If the 24-hour race in Le Mans was once the realm of monstrously powerful, noisy and guzzling race cars that traveled on straights with a speed of over 400 km/h, then race cars today are hybrids that are equally fast, more powerful and certainly more eco-friendly.
This year Audi, Porsche and Toyota teams were joined by Nissan and, once again, the winners proved that environmentally-friendly and technologically-advanced racing, even though we're talking about a 24-hour event, can be extremely interesting. Certainly more interesting than F1, despite the fact that we could watch almost an entire season of it in a 24-hour period.
Though Toyota had high expectations, both of their Hybrid TS040s lagged behind the Audi and Porsche. This year, unlike last year, when repairs ate their time in the pit stops, they were able to focus on fueling and tire changing.
A 24-hour race is draining. Like the two other drivers on his team, Nico Hulkenberg, of the winning Porsche 919 Hybrid, sought relaxation in massages, light meals and short breaks.
With each team conducting as many as 30 pit stops within a 24-hour period, flawless performance is a must to win a Le Mans race. Sometimes all that's needed is refueling, while every three to four pit stops a new driver and new tires are required. Of course, there is no shortage of repairs, either. This year, Audi mechanics did a remarkable job by repairing Loic Duval's crashed car in only four minutes.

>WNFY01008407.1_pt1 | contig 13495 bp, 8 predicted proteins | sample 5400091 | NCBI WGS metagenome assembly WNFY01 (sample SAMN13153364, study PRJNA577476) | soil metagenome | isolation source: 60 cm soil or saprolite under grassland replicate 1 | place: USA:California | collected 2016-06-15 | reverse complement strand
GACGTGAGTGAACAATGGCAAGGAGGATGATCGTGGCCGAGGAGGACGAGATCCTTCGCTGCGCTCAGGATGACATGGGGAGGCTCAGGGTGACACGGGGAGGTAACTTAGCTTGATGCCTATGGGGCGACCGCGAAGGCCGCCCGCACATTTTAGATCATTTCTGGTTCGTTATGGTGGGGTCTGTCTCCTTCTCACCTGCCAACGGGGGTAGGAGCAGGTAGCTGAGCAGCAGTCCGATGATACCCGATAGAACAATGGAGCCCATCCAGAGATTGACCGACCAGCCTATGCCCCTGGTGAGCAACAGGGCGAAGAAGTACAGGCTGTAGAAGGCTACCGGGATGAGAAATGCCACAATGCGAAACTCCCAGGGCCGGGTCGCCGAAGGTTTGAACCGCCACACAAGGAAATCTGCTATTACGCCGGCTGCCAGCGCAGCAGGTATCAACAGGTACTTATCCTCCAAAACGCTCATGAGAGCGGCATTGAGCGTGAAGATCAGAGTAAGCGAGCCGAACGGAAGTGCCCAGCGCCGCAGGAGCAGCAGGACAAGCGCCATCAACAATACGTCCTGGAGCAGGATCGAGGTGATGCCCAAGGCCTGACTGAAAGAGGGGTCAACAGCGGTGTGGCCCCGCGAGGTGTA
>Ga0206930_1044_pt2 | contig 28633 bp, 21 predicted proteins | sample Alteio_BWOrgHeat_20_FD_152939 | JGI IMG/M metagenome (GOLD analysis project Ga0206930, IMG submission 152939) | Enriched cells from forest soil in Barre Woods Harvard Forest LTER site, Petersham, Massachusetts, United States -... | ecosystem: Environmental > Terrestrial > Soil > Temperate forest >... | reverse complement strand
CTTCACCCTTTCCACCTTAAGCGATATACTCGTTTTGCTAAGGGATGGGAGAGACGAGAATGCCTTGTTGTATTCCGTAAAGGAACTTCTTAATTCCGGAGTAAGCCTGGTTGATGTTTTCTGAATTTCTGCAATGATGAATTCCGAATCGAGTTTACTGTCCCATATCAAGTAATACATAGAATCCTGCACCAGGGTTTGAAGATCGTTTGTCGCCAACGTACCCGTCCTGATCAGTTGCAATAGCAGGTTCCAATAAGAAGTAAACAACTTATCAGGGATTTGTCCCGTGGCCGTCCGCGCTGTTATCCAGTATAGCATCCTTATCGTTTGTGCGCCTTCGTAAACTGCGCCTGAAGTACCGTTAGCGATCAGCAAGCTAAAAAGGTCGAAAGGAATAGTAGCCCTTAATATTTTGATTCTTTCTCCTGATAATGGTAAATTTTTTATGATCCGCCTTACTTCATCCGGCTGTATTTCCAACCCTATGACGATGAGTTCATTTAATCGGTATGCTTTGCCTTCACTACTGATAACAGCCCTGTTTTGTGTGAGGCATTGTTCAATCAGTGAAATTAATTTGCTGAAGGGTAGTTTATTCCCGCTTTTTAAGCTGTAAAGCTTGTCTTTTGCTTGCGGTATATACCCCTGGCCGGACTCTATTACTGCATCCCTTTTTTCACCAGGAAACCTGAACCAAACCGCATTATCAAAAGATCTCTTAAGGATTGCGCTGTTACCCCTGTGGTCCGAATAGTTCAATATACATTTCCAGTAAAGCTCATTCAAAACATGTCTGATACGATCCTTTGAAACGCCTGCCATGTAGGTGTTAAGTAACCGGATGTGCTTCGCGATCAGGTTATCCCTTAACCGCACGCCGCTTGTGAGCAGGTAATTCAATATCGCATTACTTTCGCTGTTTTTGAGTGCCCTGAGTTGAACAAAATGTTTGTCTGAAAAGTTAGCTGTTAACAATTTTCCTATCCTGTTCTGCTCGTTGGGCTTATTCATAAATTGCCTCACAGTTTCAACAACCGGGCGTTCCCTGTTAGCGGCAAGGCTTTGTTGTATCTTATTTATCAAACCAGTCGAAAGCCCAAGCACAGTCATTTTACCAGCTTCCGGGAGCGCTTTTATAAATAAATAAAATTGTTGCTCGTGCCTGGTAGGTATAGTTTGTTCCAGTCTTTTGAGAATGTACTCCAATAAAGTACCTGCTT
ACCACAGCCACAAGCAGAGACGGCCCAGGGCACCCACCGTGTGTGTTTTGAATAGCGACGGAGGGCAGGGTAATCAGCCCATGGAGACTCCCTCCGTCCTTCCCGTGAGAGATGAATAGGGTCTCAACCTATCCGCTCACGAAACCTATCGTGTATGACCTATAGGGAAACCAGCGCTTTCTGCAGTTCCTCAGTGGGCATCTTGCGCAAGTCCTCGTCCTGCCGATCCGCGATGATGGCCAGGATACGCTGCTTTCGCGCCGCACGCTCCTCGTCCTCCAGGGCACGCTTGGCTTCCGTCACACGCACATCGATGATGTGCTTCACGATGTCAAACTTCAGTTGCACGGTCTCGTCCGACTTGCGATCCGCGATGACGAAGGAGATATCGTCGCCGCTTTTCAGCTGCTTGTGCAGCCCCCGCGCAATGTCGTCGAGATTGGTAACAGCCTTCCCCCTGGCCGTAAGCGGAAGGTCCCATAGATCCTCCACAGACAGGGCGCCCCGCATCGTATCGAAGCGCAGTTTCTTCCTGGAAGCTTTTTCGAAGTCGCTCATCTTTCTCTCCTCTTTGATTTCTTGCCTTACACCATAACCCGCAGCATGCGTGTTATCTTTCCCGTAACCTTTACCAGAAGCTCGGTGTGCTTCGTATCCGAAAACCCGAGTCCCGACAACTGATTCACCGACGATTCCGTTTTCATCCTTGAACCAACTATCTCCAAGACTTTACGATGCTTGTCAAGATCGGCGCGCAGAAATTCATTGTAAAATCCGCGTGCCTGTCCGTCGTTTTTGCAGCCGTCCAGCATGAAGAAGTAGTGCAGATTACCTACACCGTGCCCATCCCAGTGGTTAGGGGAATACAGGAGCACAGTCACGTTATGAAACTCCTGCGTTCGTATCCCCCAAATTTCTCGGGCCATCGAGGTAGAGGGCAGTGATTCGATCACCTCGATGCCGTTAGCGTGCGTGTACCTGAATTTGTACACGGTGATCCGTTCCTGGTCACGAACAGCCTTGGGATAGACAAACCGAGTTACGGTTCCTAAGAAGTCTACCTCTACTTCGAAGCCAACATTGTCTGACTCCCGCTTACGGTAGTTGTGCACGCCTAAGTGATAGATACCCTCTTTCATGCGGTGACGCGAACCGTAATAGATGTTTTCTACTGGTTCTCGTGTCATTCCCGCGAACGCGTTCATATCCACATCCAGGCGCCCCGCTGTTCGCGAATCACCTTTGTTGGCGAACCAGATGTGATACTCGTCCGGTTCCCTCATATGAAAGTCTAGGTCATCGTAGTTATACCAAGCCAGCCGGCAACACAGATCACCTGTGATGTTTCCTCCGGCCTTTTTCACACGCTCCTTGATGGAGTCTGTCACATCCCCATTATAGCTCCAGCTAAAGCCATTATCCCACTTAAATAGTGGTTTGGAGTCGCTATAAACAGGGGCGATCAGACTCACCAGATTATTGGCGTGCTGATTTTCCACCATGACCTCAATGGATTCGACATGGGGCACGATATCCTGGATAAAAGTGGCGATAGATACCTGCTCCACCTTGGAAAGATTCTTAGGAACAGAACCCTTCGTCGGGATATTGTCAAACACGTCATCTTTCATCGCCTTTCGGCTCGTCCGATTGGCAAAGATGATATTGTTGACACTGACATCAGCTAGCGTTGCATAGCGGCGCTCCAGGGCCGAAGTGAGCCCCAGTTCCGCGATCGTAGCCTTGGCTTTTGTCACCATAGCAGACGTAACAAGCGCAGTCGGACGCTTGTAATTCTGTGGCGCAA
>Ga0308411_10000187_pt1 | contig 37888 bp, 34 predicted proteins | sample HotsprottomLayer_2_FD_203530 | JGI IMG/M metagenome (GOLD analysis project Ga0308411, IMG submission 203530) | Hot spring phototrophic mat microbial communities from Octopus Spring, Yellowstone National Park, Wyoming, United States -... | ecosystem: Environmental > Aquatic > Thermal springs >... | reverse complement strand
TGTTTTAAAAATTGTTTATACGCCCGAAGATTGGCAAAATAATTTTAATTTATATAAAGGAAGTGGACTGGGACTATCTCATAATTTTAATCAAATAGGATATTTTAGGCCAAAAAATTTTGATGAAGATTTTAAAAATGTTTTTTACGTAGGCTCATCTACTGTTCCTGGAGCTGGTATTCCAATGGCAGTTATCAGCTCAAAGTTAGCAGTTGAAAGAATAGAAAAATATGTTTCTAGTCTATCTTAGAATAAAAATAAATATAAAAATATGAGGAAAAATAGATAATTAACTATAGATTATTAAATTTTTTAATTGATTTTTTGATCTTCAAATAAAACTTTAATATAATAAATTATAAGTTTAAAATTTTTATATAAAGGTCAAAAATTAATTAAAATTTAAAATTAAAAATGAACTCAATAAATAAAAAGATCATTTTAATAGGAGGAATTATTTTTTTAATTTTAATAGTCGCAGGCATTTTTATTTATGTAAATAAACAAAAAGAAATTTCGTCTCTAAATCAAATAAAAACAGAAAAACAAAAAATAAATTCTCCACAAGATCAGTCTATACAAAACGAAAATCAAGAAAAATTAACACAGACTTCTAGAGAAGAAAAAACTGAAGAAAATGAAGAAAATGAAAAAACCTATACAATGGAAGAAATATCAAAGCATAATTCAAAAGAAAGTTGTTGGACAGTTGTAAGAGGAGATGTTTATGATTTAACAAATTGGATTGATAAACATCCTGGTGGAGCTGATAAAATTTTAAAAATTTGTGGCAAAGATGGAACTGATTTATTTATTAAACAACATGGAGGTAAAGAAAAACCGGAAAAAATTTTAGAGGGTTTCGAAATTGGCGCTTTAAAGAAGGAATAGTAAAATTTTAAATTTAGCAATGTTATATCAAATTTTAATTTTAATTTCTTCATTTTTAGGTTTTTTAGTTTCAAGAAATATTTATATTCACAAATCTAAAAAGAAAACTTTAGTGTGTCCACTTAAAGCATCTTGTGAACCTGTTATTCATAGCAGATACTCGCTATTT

Despite 30 pit stops, and occasional slow driving due to safety car interventions (deployed in case of a crash), the average speed of the winning Porsche was 247 km/h. The top speeds on straights were even higher, around 350 km/h. While the Porsche 919 Hybrid was the overall winner, the fastest race lap was achieved by one of the Audi R18 e-trons.
A 24-hour race is exhausting, not only for the drivers, but also for the rest of the team. While the drivers are allowed to leave the pits to rest, the mechanics and the engineers must stay put, because their driver might pull in any time with car trouble. Their only respite is in short naps on chairs, or on the ground. And if two of your drivers fail to make it across the finish line, as was the case with Nissan, then things can get very grumpy, indeed.